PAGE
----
Accuracy in Media

Keith Olbermann’s debut last night on Al Gore’s Current TV was met with mixed reviews.

The New York Times:

Mr. Olbermann, who has a colorful history of fighting with bosses and getting fired, is famously mercurial and thin-skinned. (Full disclosure: this critic was named “Worst Person in the World” at least once by Mr. Olbermann when he was on MSNBC.)

Even on the air, he looks as if at any minute he could lose his anchorman cool — a little like Jack Paar, who was famous for tearing up and sometimes walking out in the early days of the “The Tonight Show.” Mr. Olbermann’s disputes with management were public and vociferous. He was suspended by MSNBC, a unit of NBC Universal, last November after giving money to three Democratic politicians. Current TV said that there is no problem there with political donations.

And he took every opportunity to bash corporate greed, summing up Monday’s Supreme Court decision in favor of Wal-Mart this way: “The more employees you screw one way or the other, the more likely you are to get away with it, I guess.” John Dean, the former Watergate defendant, beamed at the host. “Nicely put,” he told Mr. Olbermann.

Viewers can be more fickle, as Conan O’Brien, now barely visible now that he is at TBS, can attest. But Mr. Olbermann tried to give his audience a stake in his survival by linking it to the fate of democracy. “Thank you for helping us preserve the freedom of the news,” he said.


The biggest differences with the MSNBC version of Countdown were cosmetic. The production level at Current is decidedly a step down, and even though the show itself was largely unchanged, the generic New York backdrop and the graphics had a 1980s-local-newscast look to them; the sound mix was erratic on the first night too, a hitch that hopefully can be improved with practice.

For now, apparently there’s still some pushing to be done against MSNBC. One freedom Olbermann has running his news outfit is to have his show run however long he wants to, and his first night went about four minutes over. He announced on Twitter later that this would be a permanent feature (reprogram those DVRs!), and the new Countdown will be 63 minutes—a seemingly not-so-veiled attempt to take a bite out of MSNBC’s Rachel Maddow Show (which Olbermann helped bring to that network).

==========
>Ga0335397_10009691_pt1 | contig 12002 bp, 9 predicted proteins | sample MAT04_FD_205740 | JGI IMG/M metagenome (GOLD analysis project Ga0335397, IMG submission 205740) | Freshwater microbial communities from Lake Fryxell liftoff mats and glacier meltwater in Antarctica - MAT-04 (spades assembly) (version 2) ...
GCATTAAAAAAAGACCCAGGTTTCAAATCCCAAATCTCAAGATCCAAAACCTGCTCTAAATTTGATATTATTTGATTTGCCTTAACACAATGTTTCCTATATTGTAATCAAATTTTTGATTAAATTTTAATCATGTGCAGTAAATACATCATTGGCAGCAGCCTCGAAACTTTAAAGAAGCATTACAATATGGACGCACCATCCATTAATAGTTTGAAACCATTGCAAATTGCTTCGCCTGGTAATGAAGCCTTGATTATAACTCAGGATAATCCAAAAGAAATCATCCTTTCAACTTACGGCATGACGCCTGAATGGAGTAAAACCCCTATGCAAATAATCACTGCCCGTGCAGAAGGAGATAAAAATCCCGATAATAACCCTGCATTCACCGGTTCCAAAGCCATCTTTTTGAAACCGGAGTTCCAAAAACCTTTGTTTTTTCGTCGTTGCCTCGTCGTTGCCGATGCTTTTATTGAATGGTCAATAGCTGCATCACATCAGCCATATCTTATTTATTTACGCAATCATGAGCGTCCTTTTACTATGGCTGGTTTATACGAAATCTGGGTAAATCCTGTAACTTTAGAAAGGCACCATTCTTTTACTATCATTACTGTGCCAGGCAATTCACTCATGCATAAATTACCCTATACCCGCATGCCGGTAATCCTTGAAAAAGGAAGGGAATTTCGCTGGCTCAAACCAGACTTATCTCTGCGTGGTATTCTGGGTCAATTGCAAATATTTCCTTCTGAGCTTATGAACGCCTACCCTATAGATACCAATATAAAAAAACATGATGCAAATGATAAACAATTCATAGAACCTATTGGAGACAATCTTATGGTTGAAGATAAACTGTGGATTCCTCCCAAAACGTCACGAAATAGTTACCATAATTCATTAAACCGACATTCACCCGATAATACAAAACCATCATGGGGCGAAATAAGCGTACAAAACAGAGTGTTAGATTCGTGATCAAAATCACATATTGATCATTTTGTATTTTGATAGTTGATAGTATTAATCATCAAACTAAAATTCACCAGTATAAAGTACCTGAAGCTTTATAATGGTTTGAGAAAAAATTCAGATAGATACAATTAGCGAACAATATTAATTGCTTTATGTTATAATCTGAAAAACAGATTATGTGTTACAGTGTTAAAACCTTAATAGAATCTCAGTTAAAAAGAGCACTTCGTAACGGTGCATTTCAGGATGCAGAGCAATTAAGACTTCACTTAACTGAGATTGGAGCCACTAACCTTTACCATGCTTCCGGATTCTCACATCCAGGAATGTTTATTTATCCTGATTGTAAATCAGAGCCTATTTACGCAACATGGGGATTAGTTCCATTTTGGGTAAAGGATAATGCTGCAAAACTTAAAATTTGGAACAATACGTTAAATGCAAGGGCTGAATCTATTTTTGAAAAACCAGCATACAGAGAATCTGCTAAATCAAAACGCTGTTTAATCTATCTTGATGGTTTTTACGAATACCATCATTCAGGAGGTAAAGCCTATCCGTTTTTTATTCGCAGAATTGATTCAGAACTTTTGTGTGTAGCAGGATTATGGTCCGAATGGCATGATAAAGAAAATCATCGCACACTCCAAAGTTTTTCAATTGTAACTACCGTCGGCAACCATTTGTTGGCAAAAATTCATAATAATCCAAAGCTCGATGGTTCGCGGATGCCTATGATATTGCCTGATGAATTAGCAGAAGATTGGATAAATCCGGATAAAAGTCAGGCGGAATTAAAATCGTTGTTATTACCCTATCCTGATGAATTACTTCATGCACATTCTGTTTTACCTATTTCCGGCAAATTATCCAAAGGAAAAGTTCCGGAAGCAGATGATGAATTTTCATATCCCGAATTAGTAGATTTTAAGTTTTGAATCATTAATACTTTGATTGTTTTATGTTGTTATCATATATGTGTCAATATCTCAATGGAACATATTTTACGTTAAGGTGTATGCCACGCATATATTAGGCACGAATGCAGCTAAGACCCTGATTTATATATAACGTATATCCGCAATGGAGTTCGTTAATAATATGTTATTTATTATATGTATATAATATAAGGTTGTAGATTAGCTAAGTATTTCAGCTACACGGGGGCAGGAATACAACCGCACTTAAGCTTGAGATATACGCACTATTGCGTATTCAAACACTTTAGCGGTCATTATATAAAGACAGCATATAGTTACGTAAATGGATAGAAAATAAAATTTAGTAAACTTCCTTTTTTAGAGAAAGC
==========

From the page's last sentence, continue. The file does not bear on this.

In keeping with the familiar part of the night and name, the new “Countdown With Keith Olbermann” felt very much like the old one–albeit with fewer corporate feathers to ruffle overhead, and, more than likely, fewer viewers.

Olbermann revived several staples from his MSNBC show, including “Special Comment”–the extended opinion offering, which tonight featured Olbermann criticizing the Obama administration’s handling of the war in Libya. He also has preserved the popular “Worst Person in the World” segment; tonight he awarded the bronze third-place title to Sarah Palin; the silver to Fox News’ Chris Wallace for selectively editing out network VP Bill Sammon’s name from his heated interview with Jon Stewart on “Fox News Sunday”; and gold to that “educated,” obnoxious woman on a Metro North train who used a defense of social status to claim she shouldn’t be silenced for loud and profane cell phone usage. Several viewers complained that the volume of the familiar organ music used in the segment drowned out the outlandish things the “Worst People” were quoted as saying. But Olbermann followers should probably have expected a certain amped-up approach to production values in the new venue.

Without the news apparatus of mean, Moulitsas-blocking NBC behind him, he has little news to break. That leaves him to either hold pleasant-enough but not very groundbreaking discussions with Moore and other guests, or engage in self-righteous puffery like the Scarborough baiting and ridiculous Civil War analogy.

Since his new deal with Current also makes him the network’s head news honcho, Olbermann may want to get some of his troops – sorry about the war analogy – out into the field to bring back some fresh information for his show. And not just about the drug underground that Current covers so well.

Until he can break up the routine with some reporting, he’ll be forced to find a middle ground between boring and pompous commentary.

Not exactly a ringing endorsement for a program that has been in the works for nearly five months and whose host is no rookie on the airwaves.

The critics and the viewers were probably expecting something new and innovative, but received Countdown redux instead.

Based on last night’s program there is still plenty of animus towards MSNBC flowing in Olbermann’s veins and he will probably keep taking potshots at his former employer until he runs out of angles with which to do so.

But his biggest snipe at MSNBC may be the shows length which will run past the 9 p.m. hour and bleed into Rachel Maddow’s time slot. There were complaints about the move last night on Twitter from viewers who couldn’t decide which liberal to give their loyalty to for the few overlapping moments Of Countdown and Maddow.

The extension into the next hour is also a trick used by American Idol and other programs to juice the ratings of the program that follows it, which may have been a smart move since the program was sandwiched in between two riveting documentaries, “The OxyContin Express” and “Gateway to Heroin.”

The ratings for the first night should be available tomorrow and the question will be whether or not Olbermann will be able to take a bite out of MSNBC and earn his enormous paycheck or will he just sink into oblivion as another liberal has-been?





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